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This remains an old concern of mine, and something I have never been able to wrap my head around. For instance, I have never understood why using your own sentences that you have crafted without citing yourself counts as plagiarism.

That being said- I am currently working on a paper and describing the data section, and the dataset is common enough that I see myself using it in the future for another paper. The efficient thing to do here would be to use the same description for both papers. This would, however, be considered as plagiarism. How can one reasonably be accused of plagiarism here? The data section is ancillary to both papers, is not based on a 'novel' idea, but is purely descriptive. To describe the data again using different words just for the sake of not plagiarizing from myself seems to be waste of time. Now imagine this happening to thousands of researchers over many years. It seems to me that productive hours that are wasted for such a strange, and honestly, unnecessary formality. Am I missing something here?

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    Does this answer your question? Attitudes towards self-plagiarism – GoodDeeds Jun 15 '20 at 0:01
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    Yes, the other paper of yours may also be of interest to the reader so reference it. – Solar Mike Jun 15 '20 at 5:29
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    You are concerned for no reason. In this case it is perfectly fine to copy the descriptive text, as long as you add a reference to the other paper. However, there may be copyright issues if you publish in a different journal. – Louic Jun 15 '20 at 9:20
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Well, the pedantic legal answer to the question of why an academic re-using blocks of text they themselves have written in a previous publication would be plagiarism is that said academic has (almost certainly) assigned the full copyright of the work to the previous journal publisher. Given this is a forced part of academic publishing I would argue that the above is ethically something of a grey area, but legally chances are our hypothetical author no longer owns the text they want to reproduce.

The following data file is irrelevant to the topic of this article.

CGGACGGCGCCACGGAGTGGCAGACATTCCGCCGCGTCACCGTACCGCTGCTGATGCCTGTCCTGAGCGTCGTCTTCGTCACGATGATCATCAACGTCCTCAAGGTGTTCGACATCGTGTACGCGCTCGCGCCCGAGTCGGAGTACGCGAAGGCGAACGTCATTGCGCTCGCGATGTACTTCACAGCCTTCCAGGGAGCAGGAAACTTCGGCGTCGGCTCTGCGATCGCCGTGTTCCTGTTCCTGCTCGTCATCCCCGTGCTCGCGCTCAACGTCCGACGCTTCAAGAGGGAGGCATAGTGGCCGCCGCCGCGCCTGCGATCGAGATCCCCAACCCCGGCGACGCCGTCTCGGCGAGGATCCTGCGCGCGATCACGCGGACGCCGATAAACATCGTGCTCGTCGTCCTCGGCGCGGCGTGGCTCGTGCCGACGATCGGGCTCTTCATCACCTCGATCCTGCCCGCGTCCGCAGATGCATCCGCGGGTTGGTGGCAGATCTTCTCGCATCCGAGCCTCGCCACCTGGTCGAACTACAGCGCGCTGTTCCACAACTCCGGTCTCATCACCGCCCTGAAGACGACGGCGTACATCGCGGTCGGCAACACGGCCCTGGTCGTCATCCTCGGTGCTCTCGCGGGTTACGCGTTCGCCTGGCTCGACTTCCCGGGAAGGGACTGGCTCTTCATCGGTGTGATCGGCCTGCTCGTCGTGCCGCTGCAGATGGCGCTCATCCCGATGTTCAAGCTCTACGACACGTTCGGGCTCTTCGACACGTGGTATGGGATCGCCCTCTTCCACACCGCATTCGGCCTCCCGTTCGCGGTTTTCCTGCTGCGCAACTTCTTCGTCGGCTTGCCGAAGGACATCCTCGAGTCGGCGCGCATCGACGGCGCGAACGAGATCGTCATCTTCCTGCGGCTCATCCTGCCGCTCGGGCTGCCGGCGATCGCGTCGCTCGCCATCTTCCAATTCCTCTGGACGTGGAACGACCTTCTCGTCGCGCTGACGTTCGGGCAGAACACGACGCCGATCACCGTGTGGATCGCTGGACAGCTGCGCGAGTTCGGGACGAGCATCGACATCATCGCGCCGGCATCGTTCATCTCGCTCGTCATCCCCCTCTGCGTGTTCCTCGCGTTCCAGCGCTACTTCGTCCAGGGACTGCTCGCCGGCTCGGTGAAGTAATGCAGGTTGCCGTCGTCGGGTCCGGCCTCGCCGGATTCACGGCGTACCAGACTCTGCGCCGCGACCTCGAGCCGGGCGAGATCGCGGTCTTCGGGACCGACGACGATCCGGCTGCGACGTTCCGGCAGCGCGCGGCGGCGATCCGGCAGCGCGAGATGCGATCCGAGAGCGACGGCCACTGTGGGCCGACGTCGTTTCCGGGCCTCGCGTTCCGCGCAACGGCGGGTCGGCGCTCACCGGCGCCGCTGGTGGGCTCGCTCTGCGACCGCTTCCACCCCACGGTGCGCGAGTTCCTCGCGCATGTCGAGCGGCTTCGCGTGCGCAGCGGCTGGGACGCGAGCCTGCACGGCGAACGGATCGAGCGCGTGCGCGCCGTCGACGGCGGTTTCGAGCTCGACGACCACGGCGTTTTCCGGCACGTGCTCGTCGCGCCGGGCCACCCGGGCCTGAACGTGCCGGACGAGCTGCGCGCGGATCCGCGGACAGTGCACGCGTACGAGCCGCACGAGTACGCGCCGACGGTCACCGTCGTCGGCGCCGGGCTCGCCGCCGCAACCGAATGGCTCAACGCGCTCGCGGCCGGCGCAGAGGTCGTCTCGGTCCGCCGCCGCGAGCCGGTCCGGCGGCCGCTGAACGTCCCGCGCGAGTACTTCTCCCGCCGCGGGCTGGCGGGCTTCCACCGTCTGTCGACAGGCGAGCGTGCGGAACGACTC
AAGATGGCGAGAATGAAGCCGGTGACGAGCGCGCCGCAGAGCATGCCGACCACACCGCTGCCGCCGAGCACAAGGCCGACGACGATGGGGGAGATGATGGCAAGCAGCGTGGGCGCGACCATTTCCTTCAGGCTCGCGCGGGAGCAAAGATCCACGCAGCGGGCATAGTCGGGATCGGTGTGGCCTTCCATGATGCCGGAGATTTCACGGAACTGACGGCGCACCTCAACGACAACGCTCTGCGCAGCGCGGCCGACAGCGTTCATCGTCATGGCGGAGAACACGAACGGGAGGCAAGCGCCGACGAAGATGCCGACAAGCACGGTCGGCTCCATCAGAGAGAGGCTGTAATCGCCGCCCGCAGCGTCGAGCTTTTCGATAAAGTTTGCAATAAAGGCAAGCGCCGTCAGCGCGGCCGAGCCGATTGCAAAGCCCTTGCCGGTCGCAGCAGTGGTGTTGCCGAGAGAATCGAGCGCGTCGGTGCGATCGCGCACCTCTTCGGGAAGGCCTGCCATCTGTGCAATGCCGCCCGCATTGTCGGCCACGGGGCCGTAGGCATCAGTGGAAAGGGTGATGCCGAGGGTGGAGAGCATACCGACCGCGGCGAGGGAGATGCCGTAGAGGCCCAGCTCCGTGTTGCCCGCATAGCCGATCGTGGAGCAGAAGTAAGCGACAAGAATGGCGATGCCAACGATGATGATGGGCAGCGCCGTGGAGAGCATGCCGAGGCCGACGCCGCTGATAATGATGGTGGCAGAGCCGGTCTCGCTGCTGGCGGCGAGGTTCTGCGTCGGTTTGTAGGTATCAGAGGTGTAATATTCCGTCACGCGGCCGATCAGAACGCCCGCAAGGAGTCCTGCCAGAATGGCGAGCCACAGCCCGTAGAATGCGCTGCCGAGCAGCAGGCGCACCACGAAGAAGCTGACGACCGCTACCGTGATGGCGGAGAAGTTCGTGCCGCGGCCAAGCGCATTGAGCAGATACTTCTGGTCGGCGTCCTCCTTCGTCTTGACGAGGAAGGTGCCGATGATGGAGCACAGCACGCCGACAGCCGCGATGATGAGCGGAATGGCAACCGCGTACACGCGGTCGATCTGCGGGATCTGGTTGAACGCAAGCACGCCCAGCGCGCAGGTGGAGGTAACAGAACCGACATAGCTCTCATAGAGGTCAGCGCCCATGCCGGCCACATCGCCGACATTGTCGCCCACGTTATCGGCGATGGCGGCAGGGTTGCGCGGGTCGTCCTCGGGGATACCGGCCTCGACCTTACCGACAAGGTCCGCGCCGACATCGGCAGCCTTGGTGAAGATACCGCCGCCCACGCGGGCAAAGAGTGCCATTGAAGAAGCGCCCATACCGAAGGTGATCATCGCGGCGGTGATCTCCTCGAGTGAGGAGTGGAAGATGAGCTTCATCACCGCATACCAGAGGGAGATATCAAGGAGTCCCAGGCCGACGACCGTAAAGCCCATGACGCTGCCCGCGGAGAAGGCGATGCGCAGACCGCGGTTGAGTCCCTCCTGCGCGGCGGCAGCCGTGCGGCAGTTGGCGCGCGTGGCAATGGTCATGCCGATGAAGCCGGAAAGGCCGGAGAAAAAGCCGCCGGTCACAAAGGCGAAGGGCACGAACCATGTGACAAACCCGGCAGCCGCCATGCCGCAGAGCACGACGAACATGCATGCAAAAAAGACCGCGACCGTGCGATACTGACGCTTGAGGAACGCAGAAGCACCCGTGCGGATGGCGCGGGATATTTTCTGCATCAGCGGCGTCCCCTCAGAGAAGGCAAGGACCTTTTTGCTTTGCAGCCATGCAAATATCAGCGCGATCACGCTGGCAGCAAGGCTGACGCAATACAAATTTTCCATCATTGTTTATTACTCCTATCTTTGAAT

However, I would say you are missing something here! The most efficient thing to do in the case you describe would be to cite the publication containing the data set and original description. Perhaps providing a brief summary in the new paper would be appropriate depending on the specifics of what you're writing about.

A similar example of the above from my own research was experimental equipment descriptions. I realized fairly swiftly that I was often reproducing text describing a particular spectroscopy setup. This can easily be condensed down to: "Technique X was performed as previously described.[REF]" and those who are interested in the exact details can read the referenced paper.

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    Copyright and plagiarism overlap but are not the same things. Besides, self plagiarism would be passing the same data and or concepts as new. When it comes to self plagiarism the main criterion is duplicate publications rather than wording. This is just a comment and overall I like the answer. – Alchimista Jun 15 '20 at 8:49
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    It is much nicer for the reader of a paper to find the description of the dataset in the same paper instead of having to look for another paper to understand the current one. – Louic Jun 15 '20 at 9:23

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